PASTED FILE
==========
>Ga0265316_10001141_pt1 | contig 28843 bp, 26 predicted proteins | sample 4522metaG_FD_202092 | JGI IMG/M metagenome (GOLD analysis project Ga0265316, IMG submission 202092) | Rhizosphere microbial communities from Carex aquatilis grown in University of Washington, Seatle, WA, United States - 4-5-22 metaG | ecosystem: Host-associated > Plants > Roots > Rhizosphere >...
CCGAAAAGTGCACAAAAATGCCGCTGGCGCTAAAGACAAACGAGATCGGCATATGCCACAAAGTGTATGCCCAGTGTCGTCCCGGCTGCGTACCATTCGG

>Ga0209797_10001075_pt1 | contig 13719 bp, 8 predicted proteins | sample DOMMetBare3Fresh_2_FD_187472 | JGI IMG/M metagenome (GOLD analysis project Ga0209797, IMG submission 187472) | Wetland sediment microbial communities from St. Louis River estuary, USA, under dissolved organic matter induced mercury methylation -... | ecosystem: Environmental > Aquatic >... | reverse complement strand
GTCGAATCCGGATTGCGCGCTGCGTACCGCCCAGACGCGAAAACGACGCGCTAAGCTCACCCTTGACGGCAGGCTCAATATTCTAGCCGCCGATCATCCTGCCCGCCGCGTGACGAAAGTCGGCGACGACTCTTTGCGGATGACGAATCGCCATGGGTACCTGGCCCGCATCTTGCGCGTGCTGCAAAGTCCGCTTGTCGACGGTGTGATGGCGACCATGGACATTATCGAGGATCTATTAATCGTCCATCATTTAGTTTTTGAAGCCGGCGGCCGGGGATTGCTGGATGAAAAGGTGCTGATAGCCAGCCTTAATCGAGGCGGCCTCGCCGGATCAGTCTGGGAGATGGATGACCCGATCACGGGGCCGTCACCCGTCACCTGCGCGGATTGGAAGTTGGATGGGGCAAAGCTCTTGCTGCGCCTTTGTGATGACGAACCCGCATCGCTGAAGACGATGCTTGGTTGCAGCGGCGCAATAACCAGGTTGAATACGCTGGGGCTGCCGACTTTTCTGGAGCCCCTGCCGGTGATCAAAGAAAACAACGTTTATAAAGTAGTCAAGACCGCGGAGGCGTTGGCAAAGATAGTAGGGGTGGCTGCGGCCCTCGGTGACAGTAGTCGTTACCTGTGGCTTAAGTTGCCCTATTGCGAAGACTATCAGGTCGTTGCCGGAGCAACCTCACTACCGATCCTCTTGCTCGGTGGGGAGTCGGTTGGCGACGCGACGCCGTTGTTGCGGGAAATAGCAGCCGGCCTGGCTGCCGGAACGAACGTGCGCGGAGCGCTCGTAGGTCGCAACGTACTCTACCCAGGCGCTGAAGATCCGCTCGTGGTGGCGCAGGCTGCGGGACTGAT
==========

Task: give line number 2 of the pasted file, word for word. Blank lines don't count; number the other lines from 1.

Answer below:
CCGAAAAGTGCACAAAAATGCCGCTGGCGCTAAAGACAAACGAGATCGGCATATGCCACAAAGTGTATGCCCAGTGTCGTCCCGGCTGCGTACCATTCGG